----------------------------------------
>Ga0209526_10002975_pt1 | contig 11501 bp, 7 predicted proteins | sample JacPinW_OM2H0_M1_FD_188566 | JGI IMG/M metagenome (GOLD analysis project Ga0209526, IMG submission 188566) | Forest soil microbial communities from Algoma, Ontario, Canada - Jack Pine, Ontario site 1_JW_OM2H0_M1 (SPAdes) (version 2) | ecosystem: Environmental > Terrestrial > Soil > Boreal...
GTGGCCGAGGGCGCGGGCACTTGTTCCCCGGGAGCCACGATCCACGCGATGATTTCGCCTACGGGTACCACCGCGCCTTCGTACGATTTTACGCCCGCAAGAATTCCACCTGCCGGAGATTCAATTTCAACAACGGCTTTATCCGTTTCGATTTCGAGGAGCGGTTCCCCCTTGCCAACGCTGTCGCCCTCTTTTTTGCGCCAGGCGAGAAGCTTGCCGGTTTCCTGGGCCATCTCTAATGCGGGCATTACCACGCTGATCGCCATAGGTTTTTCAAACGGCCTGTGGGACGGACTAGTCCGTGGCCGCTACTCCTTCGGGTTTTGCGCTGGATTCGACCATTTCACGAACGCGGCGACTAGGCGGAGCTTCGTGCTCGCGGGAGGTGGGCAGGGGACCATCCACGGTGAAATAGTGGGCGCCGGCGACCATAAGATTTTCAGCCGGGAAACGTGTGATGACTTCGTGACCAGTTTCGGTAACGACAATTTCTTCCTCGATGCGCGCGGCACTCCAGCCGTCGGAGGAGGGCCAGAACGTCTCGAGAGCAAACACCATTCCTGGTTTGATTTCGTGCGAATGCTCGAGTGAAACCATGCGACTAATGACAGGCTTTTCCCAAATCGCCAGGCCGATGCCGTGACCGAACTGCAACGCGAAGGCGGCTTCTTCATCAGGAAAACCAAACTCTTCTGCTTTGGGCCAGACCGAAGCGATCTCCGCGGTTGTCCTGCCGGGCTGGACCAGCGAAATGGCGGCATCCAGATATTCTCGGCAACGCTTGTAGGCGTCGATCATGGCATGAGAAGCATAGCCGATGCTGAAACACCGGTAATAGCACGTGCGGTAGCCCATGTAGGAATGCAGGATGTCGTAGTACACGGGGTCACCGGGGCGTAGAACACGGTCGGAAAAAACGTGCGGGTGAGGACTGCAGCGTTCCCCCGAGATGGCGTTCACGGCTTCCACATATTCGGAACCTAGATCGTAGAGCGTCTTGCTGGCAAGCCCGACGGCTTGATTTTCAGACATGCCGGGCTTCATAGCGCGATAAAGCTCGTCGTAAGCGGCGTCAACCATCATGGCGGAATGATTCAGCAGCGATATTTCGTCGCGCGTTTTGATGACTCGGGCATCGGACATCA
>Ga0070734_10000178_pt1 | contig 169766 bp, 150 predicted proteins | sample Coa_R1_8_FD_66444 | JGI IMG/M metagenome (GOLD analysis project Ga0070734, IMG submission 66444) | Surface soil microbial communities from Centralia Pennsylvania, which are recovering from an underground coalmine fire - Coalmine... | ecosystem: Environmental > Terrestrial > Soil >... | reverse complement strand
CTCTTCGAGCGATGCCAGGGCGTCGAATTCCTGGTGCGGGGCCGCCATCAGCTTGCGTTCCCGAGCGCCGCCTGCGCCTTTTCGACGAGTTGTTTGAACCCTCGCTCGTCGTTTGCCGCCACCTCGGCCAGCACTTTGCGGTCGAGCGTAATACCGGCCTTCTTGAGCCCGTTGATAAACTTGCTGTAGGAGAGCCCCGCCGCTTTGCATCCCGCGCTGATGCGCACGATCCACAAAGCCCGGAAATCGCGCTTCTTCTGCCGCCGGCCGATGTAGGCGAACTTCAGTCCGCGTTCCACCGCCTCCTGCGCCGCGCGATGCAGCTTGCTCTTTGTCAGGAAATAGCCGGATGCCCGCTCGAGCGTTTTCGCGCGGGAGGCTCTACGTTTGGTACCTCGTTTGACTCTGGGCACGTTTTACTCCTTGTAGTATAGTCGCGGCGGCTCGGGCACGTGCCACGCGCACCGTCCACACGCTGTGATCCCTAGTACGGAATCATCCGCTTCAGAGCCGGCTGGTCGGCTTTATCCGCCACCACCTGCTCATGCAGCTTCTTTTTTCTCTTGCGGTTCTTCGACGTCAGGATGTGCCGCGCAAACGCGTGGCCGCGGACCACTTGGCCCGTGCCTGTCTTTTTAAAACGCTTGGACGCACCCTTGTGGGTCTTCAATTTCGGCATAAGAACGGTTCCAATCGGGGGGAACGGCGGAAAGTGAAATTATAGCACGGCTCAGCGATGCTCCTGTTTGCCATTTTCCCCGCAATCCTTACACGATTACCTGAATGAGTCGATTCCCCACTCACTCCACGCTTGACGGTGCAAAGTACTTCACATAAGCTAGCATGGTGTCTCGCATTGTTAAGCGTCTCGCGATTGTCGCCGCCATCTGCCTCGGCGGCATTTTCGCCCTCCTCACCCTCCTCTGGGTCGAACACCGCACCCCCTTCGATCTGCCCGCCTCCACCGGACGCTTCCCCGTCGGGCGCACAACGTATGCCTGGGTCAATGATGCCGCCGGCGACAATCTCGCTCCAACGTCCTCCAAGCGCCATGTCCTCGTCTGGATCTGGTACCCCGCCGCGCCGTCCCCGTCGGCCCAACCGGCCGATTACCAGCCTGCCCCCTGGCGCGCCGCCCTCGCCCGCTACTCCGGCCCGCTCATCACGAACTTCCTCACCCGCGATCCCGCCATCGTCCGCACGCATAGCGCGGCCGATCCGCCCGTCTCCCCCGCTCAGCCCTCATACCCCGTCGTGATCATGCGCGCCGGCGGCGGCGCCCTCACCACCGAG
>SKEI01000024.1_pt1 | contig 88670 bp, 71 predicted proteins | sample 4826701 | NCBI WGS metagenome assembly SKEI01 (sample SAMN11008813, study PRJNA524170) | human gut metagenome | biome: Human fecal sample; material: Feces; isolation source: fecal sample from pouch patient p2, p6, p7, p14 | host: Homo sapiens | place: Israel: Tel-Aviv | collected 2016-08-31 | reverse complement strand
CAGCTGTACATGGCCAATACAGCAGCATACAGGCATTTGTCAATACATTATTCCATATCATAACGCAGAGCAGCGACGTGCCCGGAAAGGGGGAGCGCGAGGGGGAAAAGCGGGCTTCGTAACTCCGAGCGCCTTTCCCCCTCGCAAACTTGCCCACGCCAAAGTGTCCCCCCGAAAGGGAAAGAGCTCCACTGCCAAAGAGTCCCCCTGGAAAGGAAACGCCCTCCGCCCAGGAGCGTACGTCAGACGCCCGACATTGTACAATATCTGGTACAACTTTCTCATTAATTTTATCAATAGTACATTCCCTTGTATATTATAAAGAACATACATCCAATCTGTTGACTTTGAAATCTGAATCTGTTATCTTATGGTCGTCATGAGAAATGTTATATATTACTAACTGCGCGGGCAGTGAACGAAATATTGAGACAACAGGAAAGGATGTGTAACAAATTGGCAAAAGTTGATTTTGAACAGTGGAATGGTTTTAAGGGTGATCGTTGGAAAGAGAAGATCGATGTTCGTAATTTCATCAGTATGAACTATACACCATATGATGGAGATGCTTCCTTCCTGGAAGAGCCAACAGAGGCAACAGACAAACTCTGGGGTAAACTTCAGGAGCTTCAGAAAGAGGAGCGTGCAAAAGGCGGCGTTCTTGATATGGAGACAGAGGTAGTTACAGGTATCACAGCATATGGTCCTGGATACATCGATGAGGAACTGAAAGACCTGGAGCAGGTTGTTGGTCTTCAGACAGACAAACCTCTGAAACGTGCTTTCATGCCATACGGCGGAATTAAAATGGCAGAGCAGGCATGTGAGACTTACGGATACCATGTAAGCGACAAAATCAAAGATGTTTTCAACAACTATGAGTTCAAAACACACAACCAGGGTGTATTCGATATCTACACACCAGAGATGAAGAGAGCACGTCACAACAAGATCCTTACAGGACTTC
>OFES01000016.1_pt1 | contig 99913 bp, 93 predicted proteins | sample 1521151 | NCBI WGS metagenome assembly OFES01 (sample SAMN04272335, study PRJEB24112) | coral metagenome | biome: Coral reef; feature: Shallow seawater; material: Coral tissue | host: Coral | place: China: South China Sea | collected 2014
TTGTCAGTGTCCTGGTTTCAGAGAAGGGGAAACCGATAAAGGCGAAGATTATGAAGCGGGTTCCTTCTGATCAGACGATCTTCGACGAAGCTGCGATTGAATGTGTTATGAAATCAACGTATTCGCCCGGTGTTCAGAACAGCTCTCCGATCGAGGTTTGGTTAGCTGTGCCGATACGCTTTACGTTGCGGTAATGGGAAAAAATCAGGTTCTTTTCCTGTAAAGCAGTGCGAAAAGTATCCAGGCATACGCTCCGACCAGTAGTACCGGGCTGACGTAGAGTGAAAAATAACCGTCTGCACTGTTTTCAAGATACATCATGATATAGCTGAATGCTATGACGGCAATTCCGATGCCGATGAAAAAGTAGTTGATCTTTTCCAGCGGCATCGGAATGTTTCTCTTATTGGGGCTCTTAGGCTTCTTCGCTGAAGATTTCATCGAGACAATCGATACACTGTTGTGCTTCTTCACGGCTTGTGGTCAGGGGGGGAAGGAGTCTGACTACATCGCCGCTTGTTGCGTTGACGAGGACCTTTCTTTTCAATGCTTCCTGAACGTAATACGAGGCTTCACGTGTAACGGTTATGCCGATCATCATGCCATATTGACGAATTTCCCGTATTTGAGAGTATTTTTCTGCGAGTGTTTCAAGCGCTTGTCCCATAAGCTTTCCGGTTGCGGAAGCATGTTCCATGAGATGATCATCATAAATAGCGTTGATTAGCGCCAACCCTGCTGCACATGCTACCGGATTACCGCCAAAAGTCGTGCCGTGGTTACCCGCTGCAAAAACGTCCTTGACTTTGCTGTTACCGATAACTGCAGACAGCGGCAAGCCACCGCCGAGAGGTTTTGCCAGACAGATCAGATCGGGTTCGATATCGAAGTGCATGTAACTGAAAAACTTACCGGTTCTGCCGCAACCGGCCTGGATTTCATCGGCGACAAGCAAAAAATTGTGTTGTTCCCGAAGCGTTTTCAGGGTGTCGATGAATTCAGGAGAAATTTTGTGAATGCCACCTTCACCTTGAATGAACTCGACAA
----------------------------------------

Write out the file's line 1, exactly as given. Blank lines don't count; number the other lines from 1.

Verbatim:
>Ga0209526_10002975_pt1 | contig 11501 bp, 7 predicted proteins | sample JacPinW_OM2H0_M1_FD_188566 | JGI IMG/M metagenome (GOLD analysis project Ga0209526, IMG submission 188566) | Forest soil microbial communities from Algoma, Ontario, Canada - Jack Pine, Ontario site 1_JW_OM2H0_M1 (SPAdes) (version 2) | ecosystem: Environmental > Terrestrial > Soil > Boreal...